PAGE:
There’s a scene in 2016’s War Dogs where the Jonah Hill character explains to his employees that they are going to spend all day every day digging through one website. In the background, extras are seen staring in to the blue and yellow glow of FedBizOpps.gov.
“Oh my,” I exclaimed from my couch to no one in particular. “I use that website every day—it’s terrible.”
GAO recently sustained protest to an agency’s FAR Part 13 procurement that relied exclusively on CPARS-generated assessment chart rating percentages to evaluate vendors’ past performance. The agency’s goal was to “maximize competition” by considering all past work, rather than just relevant work.
While there is no FAR Part 13 regulatory prohibition on doing so, GAO found the CPARS charts incomplete and misleading and the evaluation inconsistent with the terms of the solicitation.
Multiple-award task-order contracts are becoming an increasingly common feature of government contracting, and many carry very high ceiling values. This places participation in MATOC awards at a premium.
Unsurprisingly, base MATOC awards are being protested with some frequency before GAO. In a recent decision, GAO provided a unique solution for sustaining MATOC protests without causing substantial disruptions: simply adding the successful protester to the pool.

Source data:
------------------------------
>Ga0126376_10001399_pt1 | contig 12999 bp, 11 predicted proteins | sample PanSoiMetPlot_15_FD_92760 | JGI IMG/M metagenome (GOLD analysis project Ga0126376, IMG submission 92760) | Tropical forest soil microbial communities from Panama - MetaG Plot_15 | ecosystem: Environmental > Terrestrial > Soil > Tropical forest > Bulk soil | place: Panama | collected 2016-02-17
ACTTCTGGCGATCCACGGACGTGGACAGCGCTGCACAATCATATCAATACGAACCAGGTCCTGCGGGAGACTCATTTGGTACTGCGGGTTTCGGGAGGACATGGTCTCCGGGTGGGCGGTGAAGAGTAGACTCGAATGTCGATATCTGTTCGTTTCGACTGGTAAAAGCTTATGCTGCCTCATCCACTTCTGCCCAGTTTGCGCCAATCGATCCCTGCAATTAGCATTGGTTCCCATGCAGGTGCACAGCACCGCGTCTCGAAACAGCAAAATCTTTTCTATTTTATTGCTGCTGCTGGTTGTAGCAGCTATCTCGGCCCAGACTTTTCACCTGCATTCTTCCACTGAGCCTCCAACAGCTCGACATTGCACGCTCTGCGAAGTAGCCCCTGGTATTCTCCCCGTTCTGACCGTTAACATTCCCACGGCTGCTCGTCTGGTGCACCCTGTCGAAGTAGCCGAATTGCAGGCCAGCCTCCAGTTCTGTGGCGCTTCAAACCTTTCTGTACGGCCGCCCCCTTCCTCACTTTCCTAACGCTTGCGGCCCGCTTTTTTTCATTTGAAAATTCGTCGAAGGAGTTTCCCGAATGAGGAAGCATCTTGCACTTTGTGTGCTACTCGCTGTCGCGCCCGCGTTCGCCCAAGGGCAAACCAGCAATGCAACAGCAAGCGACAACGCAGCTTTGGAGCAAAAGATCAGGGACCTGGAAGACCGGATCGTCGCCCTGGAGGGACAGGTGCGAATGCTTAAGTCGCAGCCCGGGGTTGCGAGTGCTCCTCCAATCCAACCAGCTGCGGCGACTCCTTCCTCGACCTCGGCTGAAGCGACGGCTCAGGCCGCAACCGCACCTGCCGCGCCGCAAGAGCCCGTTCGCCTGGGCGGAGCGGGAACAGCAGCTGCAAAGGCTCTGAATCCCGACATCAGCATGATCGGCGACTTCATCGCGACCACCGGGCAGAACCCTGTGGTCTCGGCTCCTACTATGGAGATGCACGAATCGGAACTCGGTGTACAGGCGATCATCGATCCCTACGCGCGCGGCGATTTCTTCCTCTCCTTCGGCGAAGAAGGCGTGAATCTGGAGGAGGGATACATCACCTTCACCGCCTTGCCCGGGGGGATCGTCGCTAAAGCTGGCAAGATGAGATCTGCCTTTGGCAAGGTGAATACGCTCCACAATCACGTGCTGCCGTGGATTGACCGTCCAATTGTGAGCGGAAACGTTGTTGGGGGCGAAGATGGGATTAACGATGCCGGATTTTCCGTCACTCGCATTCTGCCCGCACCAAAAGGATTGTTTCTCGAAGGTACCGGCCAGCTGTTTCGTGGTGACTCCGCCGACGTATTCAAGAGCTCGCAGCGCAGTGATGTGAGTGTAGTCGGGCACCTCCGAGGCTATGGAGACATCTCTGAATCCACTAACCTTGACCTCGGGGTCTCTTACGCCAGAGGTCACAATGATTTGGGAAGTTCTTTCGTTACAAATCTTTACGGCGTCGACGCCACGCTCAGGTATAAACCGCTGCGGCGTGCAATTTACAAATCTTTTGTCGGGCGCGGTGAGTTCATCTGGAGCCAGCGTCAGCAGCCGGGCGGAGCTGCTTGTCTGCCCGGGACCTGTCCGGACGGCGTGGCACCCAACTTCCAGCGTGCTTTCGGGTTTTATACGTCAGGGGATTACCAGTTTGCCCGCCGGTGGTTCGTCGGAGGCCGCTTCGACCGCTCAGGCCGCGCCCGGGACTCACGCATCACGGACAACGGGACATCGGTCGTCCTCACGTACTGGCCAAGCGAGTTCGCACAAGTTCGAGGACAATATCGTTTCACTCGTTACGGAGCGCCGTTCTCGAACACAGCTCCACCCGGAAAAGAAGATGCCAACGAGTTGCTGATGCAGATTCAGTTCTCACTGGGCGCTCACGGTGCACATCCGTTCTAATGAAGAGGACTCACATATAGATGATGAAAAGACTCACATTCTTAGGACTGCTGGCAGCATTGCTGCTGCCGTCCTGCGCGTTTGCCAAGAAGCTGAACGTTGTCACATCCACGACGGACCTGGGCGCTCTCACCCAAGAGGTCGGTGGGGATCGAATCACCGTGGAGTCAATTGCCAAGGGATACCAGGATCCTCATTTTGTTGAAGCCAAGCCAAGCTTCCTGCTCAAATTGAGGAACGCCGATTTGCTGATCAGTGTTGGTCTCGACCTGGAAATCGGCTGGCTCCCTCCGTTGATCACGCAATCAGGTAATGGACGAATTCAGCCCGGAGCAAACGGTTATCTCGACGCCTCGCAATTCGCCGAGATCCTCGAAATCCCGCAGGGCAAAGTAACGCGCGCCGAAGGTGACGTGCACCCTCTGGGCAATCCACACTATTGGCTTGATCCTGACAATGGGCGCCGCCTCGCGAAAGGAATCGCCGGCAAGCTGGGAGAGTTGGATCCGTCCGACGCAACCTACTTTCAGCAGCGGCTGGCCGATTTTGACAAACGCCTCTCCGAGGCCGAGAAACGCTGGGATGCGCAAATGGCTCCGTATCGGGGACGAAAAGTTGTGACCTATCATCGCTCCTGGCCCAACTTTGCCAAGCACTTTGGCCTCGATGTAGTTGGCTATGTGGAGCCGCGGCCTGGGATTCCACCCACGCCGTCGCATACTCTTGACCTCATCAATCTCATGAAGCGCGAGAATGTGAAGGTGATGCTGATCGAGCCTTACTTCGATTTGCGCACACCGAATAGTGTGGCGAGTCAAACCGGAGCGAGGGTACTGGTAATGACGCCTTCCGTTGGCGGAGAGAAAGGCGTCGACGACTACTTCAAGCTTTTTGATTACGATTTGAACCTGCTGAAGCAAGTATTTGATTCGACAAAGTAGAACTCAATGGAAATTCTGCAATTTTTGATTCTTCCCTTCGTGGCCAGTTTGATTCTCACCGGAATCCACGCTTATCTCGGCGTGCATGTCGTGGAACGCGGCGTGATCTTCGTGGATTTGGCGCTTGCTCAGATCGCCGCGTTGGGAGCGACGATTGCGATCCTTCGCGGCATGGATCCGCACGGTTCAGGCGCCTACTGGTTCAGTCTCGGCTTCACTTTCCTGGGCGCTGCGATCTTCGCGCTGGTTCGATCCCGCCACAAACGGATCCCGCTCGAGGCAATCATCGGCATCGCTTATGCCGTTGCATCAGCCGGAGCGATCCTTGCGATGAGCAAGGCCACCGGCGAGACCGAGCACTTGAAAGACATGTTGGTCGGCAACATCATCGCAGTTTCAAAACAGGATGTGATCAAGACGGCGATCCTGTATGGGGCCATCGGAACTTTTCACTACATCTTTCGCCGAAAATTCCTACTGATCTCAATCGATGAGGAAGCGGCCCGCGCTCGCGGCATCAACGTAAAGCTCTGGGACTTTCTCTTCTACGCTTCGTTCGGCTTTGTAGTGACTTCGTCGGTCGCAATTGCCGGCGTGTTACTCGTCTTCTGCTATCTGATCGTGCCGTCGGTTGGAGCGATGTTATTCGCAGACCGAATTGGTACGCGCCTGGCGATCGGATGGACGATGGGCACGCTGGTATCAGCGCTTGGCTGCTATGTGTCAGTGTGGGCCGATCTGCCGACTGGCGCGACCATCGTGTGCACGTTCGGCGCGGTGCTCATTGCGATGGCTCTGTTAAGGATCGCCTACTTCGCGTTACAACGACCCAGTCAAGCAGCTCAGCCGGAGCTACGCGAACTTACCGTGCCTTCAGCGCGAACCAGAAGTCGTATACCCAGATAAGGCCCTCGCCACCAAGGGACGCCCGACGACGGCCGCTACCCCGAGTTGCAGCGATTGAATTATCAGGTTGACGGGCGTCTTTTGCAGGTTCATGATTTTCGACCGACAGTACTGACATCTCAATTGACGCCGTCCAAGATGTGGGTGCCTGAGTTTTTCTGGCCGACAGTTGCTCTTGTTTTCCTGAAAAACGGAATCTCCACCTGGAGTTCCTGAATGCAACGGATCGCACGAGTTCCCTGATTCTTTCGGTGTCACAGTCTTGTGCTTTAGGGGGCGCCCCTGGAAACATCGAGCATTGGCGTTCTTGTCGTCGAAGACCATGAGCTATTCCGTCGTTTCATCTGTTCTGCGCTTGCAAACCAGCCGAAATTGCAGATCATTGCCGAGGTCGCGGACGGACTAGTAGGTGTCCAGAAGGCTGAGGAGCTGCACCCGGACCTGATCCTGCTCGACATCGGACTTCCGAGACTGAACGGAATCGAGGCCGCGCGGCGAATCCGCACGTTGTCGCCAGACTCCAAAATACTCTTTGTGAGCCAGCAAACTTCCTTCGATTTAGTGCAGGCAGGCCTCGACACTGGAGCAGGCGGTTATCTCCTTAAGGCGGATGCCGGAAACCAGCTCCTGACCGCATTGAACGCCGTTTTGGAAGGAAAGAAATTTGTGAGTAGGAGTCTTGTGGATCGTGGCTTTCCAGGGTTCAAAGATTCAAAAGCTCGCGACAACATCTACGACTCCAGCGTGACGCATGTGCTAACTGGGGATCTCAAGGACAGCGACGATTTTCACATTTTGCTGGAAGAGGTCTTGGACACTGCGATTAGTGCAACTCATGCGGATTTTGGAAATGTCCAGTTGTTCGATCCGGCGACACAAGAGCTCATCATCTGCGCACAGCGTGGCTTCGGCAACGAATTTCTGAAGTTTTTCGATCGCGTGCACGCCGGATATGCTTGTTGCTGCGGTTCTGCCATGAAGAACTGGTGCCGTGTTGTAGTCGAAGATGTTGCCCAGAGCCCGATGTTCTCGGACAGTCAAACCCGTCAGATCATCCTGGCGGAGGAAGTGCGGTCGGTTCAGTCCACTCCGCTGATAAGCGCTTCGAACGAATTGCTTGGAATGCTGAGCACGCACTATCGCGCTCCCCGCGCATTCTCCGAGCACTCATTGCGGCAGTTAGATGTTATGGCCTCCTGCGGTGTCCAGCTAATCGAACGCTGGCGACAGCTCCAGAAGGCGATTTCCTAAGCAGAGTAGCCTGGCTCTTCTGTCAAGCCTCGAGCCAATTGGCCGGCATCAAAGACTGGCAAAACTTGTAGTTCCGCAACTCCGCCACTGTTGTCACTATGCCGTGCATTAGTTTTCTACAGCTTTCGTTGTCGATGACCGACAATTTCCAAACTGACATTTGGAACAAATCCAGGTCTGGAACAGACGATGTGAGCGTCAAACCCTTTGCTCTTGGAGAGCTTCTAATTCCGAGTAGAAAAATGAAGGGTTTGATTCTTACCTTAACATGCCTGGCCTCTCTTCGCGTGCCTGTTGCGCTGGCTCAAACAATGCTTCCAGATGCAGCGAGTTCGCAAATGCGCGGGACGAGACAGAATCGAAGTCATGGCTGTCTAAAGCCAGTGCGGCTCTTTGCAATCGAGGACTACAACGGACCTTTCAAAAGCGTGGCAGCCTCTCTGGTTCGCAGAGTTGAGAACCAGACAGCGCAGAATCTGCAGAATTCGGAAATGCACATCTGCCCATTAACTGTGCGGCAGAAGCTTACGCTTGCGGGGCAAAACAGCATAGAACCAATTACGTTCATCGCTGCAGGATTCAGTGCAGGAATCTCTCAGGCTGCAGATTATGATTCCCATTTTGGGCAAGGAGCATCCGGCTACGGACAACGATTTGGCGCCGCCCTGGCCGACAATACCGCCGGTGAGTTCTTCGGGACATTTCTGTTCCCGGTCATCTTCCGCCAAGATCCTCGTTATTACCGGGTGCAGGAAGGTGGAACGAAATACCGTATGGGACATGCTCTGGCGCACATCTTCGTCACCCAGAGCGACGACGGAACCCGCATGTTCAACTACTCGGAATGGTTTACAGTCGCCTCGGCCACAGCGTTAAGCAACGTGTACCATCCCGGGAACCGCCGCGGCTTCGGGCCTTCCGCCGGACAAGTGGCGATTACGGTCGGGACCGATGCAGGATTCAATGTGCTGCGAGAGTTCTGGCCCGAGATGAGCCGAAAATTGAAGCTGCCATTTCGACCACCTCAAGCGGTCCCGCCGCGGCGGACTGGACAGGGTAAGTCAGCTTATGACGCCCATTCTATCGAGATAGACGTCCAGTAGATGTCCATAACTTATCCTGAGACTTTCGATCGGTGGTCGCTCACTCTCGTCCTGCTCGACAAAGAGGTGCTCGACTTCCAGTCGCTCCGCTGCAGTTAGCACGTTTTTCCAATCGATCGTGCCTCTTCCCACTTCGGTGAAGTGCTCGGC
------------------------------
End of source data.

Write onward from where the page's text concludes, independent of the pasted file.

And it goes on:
A contractor’s attempt to challenge an adverse Contractor Performance Assessment Report was not a bid protest subject to the bid protest jurisdiction of the U.S. Court of Federal Claims.
In a recent decision, the Court rejected a protester’s creative attempt to challenge a CPAR as part of a bid protest. Instead, the Court held, a CPAR ordinarily must be challenged through the FAR’s claims and appeals processes–although the Court appeared to leave the door open to bid protest challenges in limited circumstances.
A large prime contractor’s “consistent failure” to meet its small business and socioeconomic subcontracting goals on prior projects resulted in a lower past performance score–and led to the prime’s elimination from the competition.
In a recent bid protest decision, the GAO held that the agency properly eliminated a prospective prime contractor from the competition in part because the large business had not met its subcontracting goals on three recent contracts.
Once an agency has completed its past performance evaluation it is not required to seek updated past performance information from offerors.
As demonstrated in a recent GAO bid protest decision, an agency may rely on the most recent past performance information available at the time of evaluation, and is not required to seek more recent information at the time of the source selection.